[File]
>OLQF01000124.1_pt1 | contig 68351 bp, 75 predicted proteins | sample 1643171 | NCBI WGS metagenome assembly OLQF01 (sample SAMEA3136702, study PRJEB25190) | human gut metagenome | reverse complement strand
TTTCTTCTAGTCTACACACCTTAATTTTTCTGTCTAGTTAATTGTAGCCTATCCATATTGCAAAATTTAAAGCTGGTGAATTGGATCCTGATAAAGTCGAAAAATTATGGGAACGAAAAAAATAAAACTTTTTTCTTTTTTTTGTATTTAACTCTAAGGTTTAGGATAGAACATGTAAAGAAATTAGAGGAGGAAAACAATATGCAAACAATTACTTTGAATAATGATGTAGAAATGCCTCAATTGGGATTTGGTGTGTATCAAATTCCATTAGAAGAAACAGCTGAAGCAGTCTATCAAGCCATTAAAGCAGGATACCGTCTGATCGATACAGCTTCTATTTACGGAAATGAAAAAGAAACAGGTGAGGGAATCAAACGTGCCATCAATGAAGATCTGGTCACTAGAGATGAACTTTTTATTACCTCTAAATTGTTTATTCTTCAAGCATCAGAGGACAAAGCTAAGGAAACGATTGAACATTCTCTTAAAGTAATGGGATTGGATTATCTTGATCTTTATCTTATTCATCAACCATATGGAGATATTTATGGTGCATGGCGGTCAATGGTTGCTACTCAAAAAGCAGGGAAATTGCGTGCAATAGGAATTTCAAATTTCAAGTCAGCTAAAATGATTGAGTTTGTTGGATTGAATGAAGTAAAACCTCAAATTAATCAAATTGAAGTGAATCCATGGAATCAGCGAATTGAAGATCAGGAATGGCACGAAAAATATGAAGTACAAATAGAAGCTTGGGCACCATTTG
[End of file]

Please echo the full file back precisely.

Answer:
>OLQF01000124.1_pt1 | contig 68351 bp, 75 predicted proteins | sample 1643171 | NCBI WGS metagenome assembly OLQF01 (sample SAMEA3136702, study PRJEB25190) | human gut metagenome | reverse complement strand
TTTCTTCTAGTCTACACACCTTAATTTTTCTGTCTAGTTAATTGTAGCCTATCCATATTGCAAAATTTAAAGCTGGTGAATTGGATCCTGATAAAGTCGAAAAATTATGGGAACGAAAAAAATAAAACTTTTTTCTTTTTTTTGTATTTAACTCTAAGGTTTAGGATAGAACATGTAAAGAAATTAGAGGAGGAAAACAATATGCAAACAATTACTTTGAATAATGATGTAGAAATGCCTCAATTGGGATTTGGTGTGTATCAAATTCCATTAGAAGAAACAGCTGAAGCAGTCTATCAAGCCATTAAAGCAGGATACCGTCTGATCGATACAGCTTCTATTTACGGAAATGAAAAAGAAACAGGTGAGGGAATCAAACGTGCCATCAATGAAGATCTGGTCACTAGAGATGAACTTTTTATTACCTCTAAATTGTTTATTCTTCAAGCATCAGAGGACAAAGCTAAGGAAACGATTGAACATTCTCTTAAAGTAATGGGATTGGATTATCTTGATCTTTATCTTATTCATCAACCATATGGAGATATTTATGGTGCATGGCGGTCAATGGTTGCTACTCAAAAAGCAGGGAAATTGCGTGCAATAGGAATTTCAAATTTCAAGTCAGCTAAAATGATTGAGTTTGTTGGATTGAATGAAGTAAAACCTCAAATTAATCAAATTGAAGTGAATCCATGGAATCAGCGAATTGAAGATCAGGAATGGCACGAAAAATATGAAGTACAAATAGAAGCTTGGGCACCATTTG